At Xcenda and PHS, we believe there is a need for stronger communication, to better educate and enlighten patients on the value of taking their medications as prescribed. Going forward, patient adherence initiatives must build a stronger bridge of communication that connects patients more closely with providers, payers and manufacturers.

In a patient-minded world, we must all recognize that patients who are more informed will be more proactive and take greater ownership of their health. When manufacturers are proactive themselves in not only measuring adherence-but also promoting education-the result will be healthier, happier and more satisfied patients. We can work closely together to create this brighter future. In the end, everyone will benefit.

3. Transitional care: avoiding 30-day readmissions

As health systems plan to better manage patient health "outside the four walls of the hospital," how can manufacturers help them address a critical aspect of transitional care: avoiding 30-day readmissions and their penalties?

The maximum penalty for 30-day readmissions is now in force: 3% of reimbursements. As a result, readmissions are one of the hottest topics in healthcare today. Health systems are forming 30-day readmissions reduction teams-and many administrators and clinicians are seeking third-party guidance to develop an effective solution.

Manufacturers can become part of the solution by collaborating with providers to combine six best practices of transitional care into a single, sustainable solution. These best practices are:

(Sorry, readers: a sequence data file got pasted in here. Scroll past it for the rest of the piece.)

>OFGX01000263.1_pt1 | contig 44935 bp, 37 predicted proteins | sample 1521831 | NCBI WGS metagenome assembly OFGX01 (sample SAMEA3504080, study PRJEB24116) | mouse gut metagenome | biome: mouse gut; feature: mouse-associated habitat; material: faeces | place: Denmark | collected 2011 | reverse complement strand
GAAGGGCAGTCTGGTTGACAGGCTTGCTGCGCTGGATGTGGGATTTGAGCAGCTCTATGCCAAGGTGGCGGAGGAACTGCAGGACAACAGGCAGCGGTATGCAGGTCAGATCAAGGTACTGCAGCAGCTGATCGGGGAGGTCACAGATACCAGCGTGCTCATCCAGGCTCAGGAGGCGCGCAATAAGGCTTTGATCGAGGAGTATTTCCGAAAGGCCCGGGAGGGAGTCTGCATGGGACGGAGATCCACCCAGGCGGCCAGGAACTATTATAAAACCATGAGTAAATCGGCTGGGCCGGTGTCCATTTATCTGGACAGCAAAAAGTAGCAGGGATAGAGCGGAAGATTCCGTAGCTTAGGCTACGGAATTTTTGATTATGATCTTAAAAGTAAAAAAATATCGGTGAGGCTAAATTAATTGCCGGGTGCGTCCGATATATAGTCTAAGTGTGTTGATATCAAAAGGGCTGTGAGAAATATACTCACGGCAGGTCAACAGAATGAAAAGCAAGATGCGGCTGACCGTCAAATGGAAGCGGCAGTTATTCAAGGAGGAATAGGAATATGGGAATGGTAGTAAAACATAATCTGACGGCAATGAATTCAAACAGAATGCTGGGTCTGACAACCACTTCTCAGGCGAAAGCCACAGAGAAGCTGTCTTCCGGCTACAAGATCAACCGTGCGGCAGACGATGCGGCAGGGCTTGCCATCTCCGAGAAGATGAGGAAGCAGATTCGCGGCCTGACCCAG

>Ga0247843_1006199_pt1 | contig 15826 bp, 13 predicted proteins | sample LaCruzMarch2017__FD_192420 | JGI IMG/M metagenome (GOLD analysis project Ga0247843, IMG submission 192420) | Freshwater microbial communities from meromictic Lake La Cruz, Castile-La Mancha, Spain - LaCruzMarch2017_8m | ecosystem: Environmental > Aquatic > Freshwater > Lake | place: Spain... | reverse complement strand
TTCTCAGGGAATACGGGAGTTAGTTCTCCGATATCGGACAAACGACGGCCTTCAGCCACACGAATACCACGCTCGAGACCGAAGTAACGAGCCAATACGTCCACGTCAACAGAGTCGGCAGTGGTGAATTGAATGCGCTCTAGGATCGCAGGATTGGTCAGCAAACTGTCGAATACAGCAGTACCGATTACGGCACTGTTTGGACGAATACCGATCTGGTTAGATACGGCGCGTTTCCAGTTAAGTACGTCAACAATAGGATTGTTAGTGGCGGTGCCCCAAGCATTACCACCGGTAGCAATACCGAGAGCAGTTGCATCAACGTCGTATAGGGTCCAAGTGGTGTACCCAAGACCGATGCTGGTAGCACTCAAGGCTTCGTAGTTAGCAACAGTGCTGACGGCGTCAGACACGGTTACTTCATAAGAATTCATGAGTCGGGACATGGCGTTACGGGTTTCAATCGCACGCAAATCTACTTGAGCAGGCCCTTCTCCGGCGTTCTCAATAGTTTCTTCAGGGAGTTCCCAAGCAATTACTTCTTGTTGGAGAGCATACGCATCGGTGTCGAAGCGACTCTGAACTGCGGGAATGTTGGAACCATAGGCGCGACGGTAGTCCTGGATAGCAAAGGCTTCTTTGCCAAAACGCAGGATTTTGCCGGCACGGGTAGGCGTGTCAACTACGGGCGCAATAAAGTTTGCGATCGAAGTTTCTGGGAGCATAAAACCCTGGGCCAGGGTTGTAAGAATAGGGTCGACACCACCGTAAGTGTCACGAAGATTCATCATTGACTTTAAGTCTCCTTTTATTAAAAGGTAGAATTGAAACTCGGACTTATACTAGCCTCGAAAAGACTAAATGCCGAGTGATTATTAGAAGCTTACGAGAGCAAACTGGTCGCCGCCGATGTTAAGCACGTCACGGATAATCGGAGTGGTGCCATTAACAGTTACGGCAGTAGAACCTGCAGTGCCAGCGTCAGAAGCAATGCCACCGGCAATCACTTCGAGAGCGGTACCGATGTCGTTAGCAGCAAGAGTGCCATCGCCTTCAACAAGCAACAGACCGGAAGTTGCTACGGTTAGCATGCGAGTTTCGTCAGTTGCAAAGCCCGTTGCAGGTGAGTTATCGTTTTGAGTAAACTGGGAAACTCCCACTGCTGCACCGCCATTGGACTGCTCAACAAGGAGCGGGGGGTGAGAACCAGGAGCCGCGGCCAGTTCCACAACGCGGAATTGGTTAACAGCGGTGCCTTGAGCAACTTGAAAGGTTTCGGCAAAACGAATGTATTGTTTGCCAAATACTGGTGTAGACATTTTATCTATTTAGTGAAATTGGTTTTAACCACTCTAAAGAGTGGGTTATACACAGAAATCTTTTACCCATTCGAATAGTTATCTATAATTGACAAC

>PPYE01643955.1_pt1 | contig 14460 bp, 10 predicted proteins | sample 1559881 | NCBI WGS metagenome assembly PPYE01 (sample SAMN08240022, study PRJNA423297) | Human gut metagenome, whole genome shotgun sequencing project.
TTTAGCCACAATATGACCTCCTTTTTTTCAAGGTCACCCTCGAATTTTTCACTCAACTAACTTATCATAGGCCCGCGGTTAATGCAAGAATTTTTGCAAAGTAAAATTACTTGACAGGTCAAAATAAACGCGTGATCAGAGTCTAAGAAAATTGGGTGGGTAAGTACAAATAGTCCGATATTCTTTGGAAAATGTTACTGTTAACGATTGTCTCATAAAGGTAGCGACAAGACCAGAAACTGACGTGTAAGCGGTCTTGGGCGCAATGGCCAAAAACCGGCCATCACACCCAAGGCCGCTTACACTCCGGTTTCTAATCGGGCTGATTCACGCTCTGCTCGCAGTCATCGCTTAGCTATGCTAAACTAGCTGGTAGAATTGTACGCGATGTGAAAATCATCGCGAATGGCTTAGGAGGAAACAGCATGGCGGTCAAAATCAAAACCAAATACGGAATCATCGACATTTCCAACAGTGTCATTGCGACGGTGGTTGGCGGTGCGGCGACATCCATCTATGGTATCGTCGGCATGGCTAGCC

• On-site, full-time program management
  • Medication reconciliation
  • After-hospital care planning
  • Managing skilled nursing and LTC transitional care
  • Maximizing transitional care payments to providers
  • Using a transitional care program to promote the health system's brand
A catalyst for better outcomes

Together, Xcenda and PHS provide a complete, end-to-end consulting solution to help facilitate closer collaborations among drug manufacturers, health systems and payers. Xcenda focuses upstream on manufacturers and payers, while PHS focuses downstream on health systems.

Through these collaborations, health systems benefit from education and advocacy around key industry trends such as 340B drug pricing, risk-based payment models and adjusting service lines to accommodate the rapid expansion of non-acute sites of care. At the same time, health systems share their own market insights and priorities with manufacturers to help guide product innovation, facilitate demand planning and optimize supply chain processes.

Together, we can facilitate the merger of all stakeholders in the value chain—devising innovative solutions that positively affect patient access and outcomes. Contact us when you're ready to create your own patient-minded care solution.

Get the PDF version of this white paper.

About The Author

Kristin Chambers
Vice President Emeritus, Strategic Development